The Frisco property sold along with Houston’s Vale luxury apartments in a deal valued at $129 million.

“BSR recently exited the smaller Beaumont and Longview, Texas, markets and also sold noncore properties in other markets,” John Bailey, BSR’s chief executive officer, said in a statement. “We are now using our strong liquidity position to invest in Vale and Satori Frisco, modern communities in core growth markets with the amenities our residents desire.”

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House prices on Prince Edward Island continue steady climb

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Residential real estate prices on Prince Edward Island continue to climb at a rate higher than the national average, according to the latest report from a national organization. 

The Canadian Real Estate Association released monthly figures for November 2020 on Tuesday.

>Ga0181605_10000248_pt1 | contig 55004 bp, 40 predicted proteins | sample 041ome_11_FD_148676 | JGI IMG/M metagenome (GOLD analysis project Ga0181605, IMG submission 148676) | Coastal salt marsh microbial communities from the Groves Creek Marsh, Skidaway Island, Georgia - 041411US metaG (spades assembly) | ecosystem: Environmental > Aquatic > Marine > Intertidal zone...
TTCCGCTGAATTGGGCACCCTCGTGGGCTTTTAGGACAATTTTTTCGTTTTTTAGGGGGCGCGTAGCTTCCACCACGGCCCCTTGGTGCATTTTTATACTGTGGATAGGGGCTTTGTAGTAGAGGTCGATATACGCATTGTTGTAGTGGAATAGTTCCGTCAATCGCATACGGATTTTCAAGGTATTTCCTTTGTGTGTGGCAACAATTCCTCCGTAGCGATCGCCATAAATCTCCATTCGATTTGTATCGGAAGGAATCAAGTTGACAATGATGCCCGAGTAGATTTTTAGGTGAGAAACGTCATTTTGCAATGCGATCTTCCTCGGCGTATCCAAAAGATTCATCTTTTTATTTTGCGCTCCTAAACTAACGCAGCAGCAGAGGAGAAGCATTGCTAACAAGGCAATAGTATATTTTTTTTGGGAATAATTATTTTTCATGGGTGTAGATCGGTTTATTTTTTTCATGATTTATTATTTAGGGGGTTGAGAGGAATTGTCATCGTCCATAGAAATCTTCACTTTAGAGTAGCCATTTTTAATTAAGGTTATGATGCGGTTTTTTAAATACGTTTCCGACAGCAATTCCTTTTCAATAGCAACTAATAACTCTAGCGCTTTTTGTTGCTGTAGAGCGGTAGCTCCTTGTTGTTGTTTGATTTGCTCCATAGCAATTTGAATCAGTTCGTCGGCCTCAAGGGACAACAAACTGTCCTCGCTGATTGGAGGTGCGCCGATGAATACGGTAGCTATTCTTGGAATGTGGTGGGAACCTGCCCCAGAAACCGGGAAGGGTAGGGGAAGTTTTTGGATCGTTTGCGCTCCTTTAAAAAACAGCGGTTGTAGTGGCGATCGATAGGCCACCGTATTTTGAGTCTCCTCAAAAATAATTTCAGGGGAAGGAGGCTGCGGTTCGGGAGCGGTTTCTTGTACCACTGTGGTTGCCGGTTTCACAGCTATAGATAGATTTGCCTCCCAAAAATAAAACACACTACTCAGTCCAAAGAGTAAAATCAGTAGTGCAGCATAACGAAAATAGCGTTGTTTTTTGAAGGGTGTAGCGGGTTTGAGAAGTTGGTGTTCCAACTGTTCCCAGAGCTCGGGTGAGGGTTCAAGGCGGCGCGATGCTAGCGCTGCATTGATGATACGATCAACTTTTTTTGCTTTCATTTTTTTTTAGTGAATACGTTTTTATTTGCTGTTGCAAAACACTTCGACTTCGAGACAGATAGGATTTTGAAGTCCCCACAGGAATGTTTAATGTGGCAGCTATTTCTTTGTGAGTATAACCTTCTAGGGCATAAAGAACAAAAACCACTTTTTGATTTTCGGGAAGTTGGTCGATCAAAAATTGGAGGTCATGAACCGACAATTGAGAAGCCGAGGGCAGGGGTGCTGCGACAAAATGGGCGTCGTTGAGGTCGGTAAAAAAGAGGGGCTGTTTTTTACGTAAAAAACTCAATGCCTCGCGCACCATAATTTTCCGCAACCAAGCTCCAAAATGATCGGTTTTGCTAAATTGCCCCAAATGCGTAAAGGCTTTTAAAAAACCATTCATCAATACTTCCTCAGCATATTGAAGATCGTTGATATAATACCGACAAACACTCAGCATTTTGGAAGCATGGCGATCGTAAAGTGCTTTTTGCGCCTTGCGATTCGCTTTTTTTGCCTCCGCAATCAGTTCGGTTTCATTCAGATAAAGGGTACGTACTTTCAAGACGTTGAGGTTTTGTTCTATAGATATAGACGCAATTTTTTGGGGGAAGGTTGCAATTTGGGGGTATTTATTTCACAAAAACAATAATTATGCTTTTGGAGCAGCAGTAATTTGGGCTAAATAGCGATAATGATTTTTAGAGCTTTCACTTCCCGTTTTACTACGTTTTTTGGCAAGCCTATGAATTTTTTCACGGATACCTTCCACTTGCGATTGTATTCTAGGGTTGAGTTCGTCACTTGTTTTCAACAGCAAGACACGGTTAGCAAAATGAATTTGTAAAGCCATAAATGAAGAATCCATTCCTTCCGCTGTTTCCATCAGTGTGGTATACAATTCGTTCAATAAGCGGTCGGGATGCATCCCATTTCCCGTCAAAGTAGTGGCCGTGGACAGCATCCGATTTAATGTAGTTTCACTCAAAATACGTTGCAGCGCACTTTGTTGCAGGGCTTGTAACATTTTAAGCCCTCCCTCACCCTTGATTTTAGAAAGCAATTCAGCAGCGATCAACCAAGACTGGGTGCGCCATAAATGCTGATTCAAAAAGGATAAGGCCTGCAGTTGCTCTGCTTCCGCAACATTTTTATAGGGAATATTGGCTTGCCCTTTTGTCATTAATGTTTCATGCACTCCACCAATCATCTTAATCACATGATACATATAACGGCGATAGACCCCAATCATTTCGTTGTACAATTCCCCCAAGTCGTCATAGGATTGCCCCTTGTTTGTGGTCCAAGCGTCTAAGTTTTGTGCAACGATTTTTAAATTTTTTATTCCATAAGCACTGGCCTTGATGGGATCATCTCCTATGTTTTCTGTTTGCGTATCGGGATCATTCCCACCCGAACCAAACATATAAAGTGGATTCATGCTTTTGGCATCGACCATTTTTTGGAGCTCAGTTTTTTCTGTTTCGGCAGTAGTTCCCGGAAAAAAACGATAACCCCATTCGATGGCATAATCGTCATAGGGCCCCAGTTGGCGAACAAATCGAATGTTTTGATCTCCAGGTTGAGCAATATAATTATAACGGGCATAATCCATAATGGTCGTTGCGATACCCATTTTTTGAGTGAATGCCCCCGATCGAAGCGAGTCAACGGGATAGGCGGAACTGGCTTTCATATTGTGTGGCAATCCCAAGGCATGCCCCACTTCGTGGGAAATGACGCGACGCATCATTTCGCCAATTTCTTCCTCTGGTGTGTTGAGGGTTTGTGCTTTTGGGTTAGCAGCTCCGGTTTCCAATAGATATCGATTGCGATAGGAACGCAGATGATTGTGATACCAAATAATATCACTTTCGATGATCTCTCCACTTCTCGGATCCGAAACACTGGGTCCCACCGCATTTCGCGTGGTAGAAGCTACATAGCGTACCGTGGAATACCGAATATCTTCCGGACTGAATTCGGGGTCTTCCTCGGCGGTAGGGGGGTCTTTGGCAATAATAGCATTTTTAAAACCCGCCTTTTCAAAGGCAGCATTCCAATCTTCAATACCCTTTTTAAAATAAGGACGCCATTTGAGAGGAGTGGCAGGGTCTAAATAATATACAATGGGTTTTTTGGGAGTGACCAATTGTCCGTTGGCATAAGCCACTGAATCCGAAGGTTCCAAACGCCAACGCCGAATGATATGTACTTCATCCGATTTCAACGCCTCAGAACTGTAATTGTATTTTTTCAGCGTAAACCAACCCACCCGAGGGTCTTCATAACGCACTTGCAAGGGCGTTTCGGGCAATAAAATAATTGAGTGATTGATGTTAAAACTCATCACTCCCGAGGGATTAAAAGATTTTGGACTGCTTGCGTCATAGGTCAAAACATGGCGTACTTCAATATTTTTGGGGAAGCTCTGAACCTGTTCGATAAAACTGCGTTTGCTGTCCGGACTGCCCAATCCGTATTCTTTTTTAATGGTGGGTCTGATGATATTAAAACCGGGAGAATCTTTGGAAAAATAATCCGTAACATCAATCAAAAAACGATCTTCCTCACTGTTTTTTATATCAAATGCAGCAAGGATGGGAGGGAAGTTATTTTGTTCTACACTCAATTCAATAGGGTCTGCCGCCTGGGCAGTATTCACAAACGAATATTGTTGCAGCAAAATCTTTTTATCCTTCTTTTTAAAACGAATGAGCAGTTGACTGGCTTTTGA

They show that the average price for a resale home on P.E.I. is about 21 per cent higher than it was a year earlier. 

Only Quebec had a bigger year-over-year increase, at about 23 per cent. Overall across Canada, prices were up 13.8 per cent year over year in the ninth month of the COVID-19 pandemic.

“For the fifth straight month, year-over-year sales activity was up in almost all Canadian housing markets compared to the same month in 2019,” the report noted.

“Meanwhile, an ongoing shortage of supply of homes available for purchase across most of Ontario, Quebec and the Maritime provinces means sellers there hold the upper hand in sales negotiations.”

That lack of houses coming onto the market compared to the demand means that in those provinces, there is “increased competition among buyers for listings and … fertile ground for price gains.”

There have been anecdotal reports for months that Prince Edward Island’s low rate of COVID-19 infection and looser rules around social activities have been encouraging people to buy homes on the Island.